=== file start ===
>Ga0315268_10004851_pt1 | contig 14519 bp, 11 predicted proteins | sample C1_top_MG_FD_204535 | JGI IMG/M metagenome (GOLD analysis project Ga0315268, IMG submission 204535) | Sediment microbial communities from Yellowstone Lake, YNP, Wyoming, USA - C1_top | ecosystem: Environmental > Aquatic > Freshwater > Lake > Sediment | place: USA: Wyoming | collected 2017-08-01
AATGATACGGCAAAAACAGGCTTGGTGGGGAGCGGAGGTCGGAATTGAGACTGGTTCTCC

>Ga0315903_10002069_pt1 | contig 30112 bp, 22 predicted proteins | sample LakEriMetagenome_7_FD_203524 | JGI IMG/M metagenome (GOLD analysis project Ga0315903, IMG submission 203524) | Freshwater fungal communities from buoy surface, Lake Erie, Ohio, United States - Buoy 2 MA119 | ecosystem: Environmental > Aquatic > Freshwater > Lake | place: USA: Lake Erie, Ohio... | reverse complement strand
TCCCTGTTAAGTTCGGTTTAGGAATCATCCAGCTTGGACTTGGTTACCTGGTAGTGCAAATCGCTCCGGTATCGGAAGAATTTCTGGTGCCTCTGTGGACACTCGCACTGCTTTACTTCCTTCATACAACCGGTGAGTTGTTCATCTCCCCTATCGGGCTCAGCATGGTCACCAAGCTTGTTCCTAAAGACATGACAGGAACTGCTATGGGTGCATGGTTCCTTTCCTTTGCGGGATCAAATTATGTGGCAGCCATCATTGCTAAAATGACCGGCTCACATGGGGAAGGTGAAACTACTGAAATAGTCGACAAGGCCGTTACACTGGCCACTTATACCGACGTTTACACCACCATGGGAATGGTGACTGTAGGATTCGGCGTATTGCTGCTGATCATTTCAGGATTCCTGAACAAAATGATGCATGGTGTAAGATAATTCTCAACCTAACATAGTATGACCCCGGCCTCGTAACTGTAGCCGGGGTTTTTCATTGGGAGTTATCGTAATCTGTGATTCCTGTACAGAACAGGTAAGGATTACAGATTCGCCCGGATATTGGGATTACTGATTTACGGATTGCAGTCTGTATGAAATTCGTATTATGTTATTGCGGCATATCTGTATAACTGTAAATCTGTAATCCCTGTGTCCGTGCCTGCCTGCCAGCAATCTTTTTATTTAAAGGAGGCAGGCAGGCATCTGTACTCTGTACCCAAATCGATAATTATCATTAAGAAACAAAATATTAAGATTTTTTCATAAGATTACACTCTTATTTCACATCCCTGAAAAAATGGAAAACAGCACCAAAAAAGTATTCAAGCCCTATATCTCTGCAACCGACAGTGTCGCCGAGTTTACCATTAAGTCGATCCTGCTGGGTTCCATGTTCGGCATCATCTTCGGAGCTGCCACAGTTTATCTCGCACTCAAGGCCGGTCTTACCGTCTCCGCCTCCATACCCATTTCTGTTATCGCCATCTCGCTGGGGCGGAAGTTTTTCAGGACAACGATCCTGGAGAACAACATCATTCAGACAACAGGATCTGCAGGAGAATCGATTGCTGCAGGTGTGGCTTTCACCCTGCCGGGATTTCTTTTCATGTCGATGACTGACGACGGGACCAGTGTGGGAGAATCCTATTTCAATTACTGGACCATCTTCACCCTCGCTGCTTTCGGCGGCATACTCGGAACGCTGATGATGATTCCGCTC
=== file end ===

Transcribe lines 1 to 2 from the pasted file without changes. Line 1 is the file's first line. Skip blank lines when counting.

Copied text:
>Ga0315268_10004851_pt1 | contig 14519 bp, 11 predicted proteins | sample C1_top_MG_FD_204535 | JGI IMG/M metagenome (GOLD analysis project Ga0315268, IMG submission 204535) | Sediment microbial communities from Yellowstone Lake, YNP, Wyoming, USA - C1_top | ecosystem: Environmental > Aquatic > Freshwater > Lake > Sediment | place: USA: Wyoming | collected 2017-08-01
AATGATACGGCAAAAACAGGCTTGGTGGGGAGCGGAGGTCGGAATTGAGACTGGTTCTCC